Longman Dictionary of Contemporary English homepage

Date: 1300-1400
Language: Old French
Origin: allouer, from Medieval Latin allocare ( ALLOCATE) and from Latin adlaudare, from ad- 'to' + laudare 'to praise'

allow

verb
     
al‧low S1 W1 [transitive]
1

can do something

to let someone do or have something, or let something happen [= permit]
allow somebody/something to do something
My parents wouldn't allow me to go to the party.
Women are not allowed to enter the mosque.
Don't allow your problems to dominate your life.
allow somebody something
Passengers are allowed one item of hand luggage each.
How much time are we allowed?
allow somebody in/out/up etc
I don't allow the cat in the bedroom.
The audience is not allowed backstage.
something is (not) allowed (=something is or is not officially permitted)
Are dictionaries allowed in the exam?
We don't allow diving in the pool.
2

make something possible

to make it possible for something to happen or for someone to do something, especially something helpful or useful [= permit]:
This adjustment of the figures allows a fairer comparison.
allow for
Our new system will allow for more efficient use of resources.
allow somebody to do something
A 24-hour ceasefire allowed the two armies to reach an agreement.
allow somebody something
a seatbelt that allows the driver greater freedom of movement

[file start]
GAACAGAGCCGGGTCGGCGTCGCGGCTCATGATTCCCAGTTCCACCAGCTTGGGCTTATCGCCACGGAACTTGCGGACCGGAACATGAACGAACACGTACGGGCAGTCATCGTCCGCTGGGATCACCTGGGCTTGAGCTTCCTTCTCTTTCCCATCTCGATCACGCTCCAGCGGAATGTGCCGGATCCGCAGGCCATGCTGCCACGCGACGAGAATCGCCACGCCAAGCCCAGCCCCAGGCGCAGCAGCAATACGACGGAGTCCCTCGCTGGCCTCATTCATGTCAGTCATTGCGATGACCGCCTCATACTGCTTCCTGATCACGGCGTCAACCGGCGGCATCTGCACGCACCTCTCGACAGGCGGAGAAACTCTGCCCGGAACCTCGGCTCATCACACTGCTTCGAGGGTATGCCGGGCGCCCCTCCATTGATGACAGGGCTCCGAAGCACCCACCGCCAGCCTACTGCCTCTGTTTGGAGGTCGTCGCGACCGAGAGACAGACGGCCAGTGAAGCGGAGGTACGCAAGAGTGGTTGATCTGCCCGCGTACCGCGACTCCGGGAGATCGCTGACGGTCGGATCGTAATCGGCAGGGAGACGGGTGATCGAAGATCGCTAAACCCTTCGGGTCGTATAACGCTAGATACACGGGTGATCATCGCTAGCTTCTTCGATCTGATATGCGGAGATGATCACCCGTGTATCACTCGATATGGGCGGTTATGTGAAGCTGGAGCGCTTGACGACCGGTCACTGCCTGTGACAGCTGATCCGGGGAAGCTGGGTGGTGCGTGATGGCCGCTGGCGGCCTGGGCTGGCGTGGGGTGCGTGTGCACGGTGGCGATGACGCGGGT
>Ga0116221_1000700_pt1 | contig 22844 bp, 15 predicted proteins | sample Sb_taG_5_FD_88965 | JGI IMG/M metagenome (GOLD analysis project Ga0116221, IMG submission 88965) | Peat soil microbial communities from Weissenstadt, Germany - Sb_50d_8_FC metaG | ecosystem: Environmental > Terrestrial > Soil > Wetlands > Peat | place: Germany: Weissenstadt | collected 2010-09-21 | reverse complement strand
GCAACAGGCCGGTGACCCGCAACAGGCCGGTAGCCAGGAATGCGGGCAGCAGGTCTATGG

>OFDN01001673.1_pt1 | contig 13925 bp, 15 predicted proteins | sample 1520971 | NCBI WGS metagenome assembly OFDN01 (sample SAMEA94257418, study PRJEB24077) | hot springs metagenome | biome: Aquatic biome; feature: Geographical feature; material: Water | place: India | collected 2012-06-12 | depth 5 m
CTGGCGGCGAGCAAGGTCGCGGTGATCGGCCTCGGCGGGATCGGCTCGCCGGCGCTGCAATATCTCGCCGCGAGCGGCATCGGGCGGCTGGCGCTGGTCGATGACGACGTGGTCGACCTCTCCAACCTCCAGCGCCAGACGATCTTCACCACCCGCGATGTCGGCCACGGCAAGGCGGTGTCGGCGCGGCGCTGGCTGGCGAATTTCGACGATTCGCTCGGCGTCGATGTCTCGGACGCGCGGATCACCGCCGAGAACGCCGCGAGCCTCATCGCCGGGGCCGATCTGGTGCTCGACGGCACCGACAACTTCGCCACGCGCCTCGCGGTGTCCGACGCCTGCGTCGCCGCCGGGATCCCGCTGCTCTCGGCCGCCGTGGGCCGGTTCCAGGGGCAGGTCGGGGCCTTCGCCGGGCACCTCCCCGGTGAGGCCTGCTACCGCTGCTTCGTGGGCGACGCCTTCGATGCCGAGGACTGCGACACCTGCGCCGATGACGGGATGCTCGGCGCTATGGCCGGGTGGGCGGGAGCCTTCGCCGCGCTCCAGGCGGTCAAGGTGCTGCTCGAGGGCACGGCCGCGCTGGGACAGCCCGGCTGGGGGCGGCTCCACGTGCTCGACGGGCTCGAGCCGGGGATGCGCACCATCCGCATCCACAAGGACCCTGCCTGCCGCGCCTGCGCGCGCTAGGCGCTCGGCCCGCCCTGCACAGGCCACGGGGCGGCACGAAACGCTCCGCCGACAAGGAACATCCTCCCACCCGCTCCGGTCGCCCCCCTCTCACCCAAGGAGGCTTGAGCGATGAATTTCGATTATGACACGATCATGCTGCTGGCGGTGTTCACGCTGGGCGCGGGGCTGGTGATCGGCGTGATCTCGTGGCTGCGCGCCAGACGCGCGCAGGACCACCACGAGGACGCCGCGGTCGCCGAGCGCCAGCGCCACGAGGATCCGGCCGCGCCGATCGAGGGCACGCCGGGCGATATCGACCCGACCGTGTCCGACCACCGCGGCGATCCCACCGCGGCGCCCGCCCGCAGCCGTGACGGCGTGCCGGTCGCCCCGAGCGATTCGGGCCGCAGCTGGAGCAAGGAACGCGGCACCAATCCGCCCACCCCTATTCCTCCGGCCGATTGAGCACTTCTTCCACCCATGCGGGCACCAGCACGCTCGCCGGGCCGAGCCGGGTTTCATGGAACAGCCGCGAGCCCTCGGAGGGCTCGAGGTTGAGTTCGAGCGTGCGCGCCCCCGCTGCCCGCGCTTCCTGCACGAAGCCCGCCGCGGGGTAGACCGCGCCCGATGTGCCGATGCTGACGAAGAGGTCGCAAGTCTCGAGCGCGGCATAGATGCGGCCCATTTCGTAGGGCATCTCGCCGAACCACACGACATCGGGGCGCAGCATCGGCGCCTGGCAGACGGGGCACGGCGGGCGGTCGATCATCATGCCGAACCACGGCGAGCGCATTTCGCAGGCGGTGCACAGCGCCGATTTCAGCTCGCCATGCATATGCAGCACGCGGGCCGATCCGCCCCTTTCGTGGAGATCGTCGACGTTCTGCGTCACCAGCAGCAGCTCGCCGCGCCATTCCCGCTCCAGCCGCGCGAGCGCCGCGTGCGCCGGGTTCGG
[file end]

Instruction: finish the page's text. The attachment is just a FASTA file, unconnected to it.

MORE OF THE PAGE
3

have enough of something

to be sure that you have enough time, money, food etc available for a particular purpose
allow somebody something
Allow yourselves plenty of time to get to the airport.
allow something for somebody/something
I've allowed half a bottle of wine for each person.
4

correct/permitted

formal to accept that something is correct or true, or that something is acceptable according to the rules or law
allow that
I allow that there may have been a mistake.
The judge allowed the evidence.
5

allow me

formal used as a polite way of offering to help someone do something:
'Allow me,' the waiter said, opening the door.

allow for somebody/something

phrasal verb
to consider the possible facts, problems, costs etc involved in something when making a plan, calculation, or judgment:
Allowing for inflation, the cost of the project will be $2 million.
You should always allow for the possibility that it might rain.

allow of something

phrasal verb
to make it possible for something to happen or be accepted:
The facts allow of only one interpretation.

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